BEACON TRANSCRIPT – On Saturday, Japan tried to launch a rocket into space, following the astounding success of SpaceX. However, the mission attempted by Japan failed, the rocket ending up in the ocean. The Japanese Aerospace Exploration Agency (JAXA) issued a statement on the situation.
The Japanese rocket took off but it did not succeed in reaching the orbit. The small vehicle was an experimental rocket called SS-520-4 and it was carrying a 6.6 pound satellite, TRICOM-1, into orbit. After the first part of the flight going on well, some communication issues appeared and forced the flight controllers to abandon the mission.
As mentioned before, SS-520-4 was an experimental rocket and the flight on Saturday was the first it was performing. The rocket was a modified version of SS-520, a rocket able of reaching 621 miles or more (that is around 1,000 km). The modification consisted of the addition of a third engine on the top, in order to give the rocket the boost necessary for reaching the orbit.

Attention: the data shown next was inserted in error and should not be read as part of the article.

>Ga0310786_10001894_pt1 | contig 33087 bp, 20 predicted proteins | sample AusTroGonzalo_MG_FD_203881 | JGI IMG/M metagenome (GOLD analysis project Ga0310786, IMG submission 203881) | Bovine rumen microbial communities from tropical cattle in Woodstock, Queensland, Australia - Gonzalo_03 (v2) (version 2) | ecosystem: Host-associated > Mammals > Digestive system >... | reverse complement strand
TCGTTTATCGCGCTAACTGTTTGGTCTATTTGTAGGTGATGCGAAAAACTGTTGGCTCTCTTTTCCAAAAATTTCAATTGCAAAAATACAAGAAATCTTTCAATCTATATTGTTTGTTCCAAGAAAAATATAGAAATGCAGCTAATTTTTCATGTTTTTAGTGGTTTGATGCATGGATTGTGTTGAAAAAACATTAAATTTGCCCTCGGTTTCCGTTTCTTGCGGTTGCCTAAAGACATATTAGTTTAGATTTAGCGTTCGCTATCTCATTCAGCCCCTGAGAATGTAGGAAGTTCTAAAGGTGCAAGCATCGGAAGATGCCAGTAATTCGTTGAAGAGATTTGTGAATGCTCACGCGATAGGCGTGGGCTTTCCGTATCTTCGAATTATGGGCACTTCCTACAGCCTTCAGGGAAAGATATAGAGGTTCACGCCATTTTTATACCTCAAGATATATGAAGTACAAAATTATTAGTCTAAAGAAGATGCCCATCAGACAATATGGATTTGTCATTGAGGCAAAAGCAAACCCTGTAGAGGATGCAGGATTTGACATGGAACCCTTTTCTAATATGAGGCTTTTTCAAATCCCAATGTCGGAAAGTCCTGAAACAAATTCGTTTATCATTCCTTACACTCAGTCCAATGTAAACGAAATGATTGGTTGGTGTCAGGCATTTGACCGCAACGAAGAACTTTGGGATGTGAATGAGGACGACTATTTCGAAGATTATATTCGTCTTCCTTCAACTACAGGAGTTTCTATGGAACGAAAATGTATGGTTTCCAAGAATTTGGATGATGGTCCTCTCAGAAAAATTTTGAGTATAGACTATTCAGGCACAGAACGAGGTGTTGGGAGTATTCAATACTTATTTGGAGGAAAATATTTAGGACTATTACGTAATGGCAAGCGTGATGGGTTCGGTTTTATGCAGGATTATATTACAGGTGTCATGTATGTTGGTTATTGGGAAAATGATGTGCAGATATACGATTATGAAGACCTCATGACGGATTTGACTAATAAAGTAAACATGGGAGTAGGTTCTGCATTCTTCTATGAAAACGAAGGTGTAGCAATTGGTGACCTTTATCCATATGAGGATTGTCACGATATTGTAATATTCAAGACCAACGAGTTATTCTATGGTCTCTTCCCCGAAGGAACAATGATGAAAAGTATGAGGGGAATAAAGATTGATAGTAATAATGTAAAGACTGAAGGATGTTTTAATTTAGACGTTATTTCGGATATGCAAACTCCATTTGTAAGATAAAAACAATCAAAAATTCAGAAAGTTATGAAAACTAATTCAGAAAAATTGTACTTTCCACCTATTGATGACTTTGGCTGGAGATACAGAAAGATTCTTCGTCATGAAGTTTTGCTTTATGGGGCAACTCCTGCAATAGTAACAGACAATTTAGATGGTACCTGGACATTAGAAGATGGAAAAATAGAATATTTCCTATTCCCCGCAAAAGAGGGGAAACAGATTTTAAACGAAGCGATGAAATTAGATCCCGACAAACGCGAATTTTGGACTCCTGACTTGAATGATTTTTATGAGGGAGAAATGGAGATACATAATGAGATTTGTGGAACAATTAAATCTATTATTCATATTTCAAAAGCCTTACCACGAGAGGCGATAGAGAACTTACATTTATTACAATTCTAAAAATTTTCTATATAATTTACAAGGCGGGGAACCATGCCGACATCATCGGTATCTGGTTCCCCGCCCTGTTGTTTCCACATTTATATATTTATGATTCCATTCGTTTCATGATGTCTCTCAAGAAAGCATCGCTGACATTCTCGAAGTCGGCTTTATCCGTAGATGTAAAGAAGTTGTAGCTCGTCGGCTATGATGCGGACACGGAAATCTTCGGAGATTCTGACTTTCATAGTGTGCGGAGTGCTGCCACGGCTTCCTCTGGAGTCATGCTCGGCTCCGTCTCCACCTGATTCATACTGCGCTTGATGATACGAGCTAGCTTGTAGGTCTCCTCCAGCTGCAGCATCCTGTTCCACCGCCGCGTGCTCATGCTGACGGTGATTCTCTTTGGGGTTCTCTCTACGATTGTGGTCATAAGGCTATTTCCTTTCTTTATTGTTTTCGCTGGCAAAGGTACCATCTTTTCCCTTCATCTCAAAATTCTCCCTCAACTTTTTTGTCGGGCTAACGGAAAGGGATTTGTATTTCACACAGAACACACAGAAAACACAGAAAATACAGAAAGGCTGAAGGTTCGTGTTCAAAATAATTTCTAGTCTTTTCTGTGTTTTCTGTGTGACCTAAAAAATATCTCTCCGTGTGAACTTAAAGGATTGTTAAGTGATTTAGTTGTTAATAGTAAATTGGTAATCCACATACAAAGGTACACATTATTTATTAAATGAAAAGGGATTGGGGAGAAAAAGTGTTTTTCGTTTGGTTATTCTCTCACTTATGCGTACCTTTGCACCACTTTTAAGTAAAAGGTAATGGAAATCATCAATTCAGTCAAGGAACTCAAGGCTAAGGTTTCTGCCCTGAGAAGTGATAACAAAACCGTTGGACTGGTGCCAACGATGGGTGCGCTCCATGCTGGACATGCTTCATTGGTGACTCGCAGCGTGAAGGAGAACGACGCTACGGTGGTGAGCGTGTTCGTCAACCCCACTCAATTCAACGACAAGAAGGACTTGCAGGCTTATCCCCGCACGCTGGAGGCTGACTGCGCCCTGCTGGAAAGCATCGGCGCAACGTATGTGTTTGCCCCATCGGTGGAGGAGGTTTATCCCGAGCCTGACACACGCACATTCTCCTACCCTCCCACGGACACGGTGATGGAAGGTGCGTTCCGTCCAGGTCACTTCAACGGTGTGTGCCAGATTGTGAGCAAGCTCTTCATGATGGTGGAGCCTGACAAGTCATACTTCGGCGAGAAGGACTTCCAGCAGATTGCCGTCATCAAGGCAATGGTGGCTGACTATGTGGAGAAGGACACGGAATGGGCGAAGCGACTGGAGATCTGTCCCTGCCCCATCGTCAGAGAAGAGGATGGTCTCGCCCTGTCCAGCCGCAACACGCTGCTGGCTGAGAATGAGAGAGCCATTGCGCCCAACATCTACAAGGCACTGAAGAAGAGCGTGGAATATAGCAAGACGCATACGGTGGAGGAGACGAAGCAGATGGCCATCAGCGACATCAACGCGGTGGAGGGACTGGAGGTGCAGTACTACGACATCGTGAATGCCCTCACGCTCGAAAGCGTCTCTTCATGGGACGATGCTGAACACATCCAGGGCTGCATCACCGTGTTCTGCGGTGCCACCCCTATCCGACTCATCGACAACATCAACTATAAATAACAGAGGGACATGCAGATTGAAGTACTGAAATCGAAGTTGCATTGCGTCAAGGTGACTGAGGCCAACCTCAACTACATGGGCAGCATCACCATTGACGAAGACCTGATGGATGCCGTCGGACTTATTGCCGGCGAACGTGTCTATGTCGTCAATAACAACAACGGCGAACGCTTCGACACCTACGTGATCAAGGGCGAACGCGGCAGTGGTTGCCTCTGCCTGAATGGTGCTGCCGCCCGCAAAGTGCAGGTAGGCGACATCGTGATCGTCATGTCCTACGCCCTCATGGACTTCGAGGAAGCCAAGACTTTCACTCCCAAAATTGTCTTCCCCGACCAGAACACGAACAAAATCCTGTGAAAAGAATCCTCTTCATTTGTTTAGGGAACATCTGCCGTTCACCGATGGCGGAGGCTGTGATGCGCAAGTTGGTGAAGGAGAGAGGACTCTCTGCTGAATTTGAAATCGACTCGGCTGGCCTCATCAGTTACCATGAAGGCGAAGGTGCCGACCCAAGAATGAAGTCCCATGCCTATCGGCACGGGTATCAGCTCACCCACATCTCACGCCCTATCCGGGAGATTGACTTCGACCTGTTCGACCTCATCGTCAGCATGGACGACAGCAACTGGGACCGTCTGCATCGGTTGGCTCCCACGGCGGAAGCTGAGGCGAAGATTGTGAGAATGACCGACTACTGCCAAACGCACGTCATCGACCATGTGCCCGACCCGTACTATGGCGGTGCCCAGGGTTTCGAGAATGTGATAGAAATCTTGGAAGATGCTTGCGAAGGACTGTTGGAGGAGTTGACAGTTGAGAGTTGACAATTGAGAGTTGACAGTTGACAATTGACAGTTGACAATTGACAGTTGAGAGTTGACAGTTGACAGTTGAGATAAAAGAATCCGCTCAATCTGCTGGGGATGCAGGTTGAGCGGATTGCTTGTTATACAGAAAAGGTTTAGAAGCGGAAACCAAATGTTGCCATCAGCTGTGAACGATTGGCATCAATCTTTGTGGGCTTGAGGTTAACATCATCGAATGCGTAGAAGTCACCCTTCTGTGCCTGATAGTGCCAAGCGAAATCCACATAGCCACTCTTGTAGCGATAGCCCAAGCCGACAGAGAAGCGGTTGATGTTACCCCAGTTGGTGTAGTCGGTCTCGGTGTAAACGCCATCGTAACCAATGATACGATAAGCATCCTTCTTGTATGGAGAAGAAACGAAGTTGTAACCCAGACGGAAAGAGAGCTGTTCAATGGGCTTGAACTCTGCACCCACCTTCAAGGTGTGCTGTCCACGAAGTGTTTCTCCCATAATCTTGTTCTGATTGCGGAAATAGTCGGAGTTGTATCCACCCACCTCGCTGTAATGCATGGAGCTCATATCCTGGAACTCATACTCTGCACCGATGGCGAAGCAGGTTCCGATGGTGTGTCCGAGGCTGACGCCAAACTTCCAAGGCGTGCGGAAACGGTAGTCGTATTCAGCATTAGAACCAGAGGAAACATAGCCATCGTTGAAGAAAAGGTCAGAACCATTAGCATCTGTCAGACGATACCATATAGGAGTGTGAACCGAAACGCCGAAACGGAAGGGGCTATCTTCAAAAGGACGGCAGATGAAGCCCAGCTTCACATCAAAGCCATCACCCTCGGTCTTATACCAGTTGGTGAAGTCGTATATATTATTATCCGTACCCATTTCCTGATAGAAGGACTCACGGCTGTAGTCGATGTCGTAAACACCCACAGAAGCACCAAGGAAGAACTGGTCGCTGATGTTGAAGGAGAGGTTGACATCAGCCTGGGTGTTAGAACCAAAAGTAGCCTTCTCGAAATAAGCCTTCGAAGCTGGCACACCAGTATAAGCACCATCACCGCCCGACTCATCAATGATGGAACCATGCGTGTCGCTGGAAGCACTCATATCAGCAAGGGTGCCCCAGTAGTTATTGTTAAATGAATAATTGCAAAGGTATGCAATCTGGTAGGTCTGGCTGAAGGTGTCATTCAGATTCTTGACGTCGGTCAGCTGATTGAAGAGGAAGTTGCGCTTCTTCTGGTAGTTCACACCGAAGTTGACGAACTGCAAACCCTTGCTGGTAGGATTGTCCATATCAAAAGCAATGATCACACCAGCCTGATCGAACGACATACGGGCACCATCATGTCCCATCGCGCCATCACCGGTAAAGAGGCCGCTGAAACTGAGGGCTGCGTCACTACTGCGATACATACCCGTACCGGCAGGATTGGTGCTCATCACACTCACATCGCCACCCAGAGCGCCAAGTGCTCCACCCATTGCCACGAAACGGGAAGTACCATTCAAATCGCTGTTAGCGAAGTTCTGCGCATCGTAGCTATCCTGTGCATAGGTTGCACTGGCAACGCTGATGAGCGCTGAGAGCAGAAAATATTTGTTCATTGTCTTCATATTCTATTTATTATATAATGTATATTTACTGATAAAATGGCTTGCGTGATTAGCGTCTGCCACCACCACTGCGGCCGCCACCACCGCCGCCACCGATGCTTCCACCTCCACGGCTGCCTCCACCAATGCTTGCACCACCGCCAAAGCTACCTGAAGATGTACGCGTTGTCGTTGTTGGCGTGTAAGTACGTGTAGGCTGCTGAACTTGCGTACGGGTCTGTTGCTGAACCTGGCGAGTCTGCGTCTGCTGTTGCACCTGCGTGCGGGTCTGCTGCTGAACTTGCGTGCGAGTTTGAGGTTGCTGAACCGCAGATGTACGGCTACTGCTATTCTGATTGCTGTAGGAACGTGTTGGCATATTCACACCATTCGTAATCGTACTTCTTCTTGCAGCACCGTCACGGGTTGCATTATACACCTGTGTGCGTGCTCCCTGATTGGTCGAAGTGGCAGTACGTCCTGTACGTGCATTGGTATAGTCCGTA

SS-520-4 performed the takeoff at Japan Time 8:33 AM, from Uchinoura Space Observatory. At the beginning, everything was going according to the plan. However, twenty seconds after takeoff, the communication between the rocket and JAXA was interrupted. This caused them to abort the mission and abandon the control of the rocket.
JAXA declared that the first two stages of the launch went as planned. This means that the first “level” of the rocket separated from the second. However, the ignition of the engine on the second level did not start. This caused the rocket and the satellite attached to it to fall into a calculated spot in the ocean, southeast of Uchinoura.
NASA declared that, if the mission had been successful, it would have meant the first launch of such a small vehicle into the orbit of our planet. The SS-520-4 rocket was only a bit over 31 feet tall and had only 20 inches in diameter. The launch was meant to prove that even such a small rocket could put a TRICOM-1 satellite into the orbit. The satellite should have taken pictures of Earth and then send them from space.
The failure of the Japanese mission might serve as evidence that such small vehicles cannot reach the orbit, but after an improvement of the technologies this may be possible soon enough.
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